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Volume 48, Number 6, December 2015

Investigation of the case numbers of catheter-related bloodstream infection overestimated by the central line-associated bloodstream infection surveillance definition 

Xihn-Xuh Chen, Yi-Chu Lo, Lin-Hui Su, Chin-Lu Chang

Received: September 3, 2013    Revised: February 14, 2014    Accepted: March 13, 2014   


Corresponding author:

Chin-Lu Chang
Corresponding author. Committee of Infection Control, Tainan Municipal Hospital, Number 670, Chung Te Road, Tainan 701, Taiwan. 


Background and purpose: 

Diagnosis of catheter-related bloodstream infection (CRBSI) requires specific laboratory evidence. A simpler definition, central line-associated bloodstream infection (CLABSI), is recommended for surveillance purposes. Because exclusion of all other infection sources is difficult, CRBSI cases may be overestimated by using the CLABSI definition. 



A retrospective observational study was performed at a regional hospital in southern Taiwan from September 2012 to December 2013. All 106 reported CLABSI cases were assessed. Cases with catheter tip cultures were reviewed. CRBSI was defined as the identification of same organisms from the paired blood and catheter tip cultures (≥15 colony-forming units) without evidence of secondary bacteremia from other infection sources.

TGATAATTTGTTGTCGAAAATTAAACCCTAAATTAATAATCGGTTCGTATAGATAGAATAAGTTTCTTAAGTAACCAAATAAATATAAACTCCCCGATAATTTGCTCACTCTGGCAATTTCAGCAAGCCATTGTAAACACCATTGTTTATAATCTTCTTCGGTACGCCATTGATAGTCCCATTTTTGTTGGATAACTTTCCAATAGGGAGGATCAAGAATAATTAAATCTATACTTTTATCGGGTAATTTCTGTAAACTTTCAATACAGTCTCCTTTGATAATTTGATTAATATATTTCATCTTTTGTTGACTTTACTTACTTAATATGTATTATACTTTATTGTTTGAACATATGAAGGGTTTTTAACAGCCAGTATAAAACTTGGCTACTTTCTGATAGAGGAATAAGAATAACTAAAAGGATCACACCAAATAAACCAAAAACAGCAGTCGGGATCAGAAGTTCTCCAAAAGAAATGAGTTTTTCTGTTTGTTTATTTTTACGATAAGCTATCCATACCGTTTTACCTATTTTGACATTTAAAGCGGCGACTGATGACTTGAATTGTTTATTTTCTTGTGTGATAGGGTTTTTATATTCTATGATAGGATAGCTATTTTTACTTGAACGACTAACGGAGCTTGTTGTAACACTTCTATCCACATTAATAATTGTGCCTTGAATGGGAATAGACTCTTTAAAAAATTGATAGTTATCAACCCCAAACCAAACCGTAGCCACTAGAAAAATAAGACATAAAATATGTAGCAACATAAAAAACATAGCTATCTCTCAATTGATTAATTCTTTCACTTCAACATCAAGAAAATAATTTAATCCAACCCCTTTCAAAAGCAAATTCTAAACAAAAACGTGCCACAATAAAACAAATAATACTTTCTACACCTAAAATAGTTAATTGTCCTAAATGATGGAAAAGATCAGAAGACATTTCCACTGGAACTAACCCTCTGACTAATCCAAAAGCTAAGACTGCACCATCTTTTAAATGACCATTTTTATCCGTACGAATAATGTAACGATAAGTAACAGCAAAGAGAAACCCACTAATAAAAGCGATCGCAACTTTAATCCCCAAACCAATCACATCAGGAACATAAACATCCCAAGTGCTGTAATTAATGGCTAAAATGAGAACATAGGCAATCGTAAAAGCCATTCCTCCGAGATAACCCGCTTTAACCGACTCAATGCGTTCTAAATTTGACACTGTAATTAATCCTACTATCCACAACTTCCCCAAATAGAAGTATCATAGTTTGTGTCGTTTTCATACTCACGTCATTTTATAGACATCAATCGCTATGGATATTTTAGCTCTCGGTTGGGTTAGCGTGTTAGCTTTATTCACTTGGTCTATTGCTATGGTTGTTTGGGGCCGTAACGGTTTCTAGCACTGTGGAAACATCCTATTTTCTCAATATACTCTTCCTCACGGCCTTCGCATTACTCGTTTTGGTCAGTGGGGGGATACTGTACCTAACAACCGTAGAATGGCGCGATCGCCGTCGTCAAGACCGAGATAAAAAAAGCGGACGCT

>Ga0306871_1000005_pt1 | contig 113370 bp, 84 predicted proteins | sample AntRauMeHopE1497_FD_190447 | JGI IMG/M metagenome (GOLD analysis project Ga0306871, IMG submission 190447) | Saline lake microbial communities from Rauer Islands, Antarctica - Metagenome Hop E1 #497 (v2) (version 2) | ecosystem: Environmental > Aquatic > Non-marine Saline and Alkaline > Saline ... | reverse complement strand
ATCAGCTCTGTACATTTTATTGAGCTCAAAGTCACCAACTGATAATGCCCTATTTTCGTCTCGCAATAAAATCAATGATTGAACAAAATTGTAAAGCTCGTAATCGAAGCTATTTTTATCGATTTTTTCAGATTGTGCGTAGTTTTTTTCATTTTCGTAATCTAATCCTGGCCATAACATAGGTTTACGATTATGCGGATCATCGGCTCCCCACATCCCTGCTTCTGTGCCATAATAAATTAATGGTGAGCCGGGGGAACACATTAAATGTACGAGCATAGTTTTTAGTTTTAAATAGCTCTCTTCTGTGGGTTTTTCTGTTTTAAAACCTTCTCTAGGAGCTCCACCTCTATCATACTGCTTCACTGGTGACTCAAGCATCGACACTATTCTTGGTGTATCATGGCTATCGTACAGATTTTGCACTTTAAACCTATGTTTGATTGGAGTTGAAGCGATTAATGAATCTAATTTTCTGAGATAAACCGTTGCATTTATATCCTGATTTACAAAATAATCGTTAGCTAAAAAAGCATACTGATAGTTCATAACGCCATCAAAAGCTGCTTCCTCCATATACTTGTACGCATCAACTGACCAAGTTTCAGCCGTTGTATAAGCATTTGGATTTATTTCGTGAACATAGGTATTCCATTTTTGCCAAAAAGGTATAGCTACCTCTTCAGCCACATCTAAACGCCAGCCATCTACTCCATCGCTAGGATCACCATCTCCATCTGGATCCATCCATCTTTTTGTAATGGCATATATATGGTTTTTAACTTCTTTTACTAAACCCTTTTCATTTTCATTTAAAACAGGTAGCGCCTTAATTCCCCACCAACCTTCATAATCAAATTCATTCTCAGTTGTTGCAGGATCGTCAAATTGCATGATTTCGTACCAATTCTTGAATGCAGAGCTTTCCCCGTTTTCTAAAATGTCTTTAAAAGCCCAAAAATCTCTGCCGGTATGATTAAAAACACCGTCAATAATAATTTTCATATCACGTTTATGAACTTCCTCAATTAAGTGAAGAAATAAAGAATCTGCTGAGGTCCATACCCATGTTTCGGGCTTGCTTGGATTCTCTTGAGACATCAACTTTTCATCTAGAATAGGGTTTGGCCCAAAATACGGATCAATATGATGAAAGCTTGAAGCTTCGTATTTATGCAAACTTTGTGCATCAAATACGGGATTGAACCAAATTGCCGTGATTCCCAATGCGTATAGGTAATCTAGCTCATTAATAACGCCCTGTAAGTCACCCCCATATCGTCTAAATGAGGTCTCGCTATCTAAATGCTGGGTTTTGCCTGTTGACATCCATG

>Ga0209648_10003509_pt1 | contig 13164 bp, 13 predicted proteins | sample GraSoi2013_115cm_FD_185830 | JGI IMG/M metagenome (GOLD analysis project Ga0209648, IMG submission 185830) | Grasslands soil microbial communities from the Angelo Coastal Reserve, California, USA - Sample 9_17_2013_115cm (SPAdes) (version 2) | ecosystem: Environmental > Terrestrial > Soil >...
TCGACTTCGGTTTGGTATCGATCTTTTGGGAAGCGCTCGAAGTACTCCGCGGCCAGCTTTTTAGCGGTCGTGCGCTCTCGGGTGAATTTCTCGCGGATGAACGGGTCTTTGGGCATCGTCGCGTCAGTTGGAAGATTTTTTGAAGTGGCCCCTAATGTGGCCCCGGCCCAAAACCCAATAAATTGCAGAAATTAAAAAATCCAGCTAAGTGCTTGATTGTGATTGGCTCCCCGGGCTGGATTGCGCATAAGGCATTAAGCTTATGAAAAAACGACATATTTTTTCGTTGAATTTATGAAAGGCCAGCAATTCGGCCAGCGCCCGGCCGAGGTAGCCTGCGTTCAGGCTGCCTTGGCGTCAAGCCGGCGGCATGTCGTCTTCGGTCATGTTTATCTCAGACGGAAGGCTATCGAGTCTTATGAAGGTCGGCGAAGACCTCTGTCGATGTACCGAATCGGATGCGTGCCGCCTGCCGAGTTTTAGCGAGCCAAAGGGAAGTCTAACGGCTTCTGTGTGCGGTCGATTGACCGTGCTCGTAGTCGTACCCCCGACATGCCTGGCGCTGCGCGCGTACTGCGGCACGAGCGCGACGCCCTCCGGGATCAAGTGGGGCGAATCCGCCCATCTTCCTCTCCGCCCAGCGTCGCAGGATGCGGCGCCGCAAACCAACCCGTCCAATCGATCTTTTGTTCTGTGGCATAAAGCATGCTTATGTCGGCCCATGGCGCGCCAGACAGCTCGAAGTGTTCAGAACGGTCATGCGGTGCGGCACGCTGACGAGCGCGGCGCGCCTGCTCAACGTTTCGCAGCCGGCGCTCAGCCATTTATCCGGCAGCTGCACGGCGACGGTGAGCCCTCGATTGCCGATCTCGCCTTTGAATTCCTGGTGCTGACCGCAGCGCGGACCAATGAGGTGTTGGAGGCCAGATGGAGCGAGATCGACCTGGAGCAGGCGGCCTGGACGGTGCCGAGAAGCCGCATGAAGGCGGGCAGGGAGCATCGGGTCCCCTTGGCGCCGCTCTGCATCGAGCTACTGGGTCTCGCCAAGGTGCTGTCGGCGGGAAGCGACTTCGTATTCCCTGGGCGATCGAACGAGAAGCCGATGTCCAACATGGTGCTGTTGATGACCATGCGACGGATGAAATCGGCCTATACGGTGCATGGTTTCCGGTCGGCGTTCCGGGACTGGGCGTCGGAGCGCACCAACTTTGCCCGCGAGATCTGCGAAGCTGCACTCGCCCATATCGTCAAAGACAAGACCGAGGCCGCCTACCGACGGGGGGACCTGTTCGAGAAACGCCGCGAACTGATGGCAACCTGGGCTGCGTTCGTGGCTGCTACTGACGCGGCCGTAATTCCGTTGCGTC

Overall, 64 cases were included and 31 (48.4%) were defined as CRBSI cases. In 30 (46.9%) cases, catheter tips were cultured after the corresponding blood cultures were performed. Later tip cultures were significantly more frequent in cases with other catheter types (18/22, 81.8%) than those with central lines (12/42, 28.6%; p < 0.0001). The same significant difference was also found among the CRBSI cases (central lines, 3/17, 17.6%; others, 13/14, 92.9%; p < 0.00005). Twelve bacterial species were identified from the CRBSI cases, with Staphylococcus aureus being the most frequent (13, 41.9%), followed by Pseudomonas aeruginosa (5, 16.1%). 



The positive predictive value of the CLABSI definition for CRBSI cases was 48.4%. One should be aware of this discrepancy and should interpret the CLABSI surveillance definition with care. 


Key words:

catheter-related blood stream infection, catheter tip cultures, central line-related blood stream infection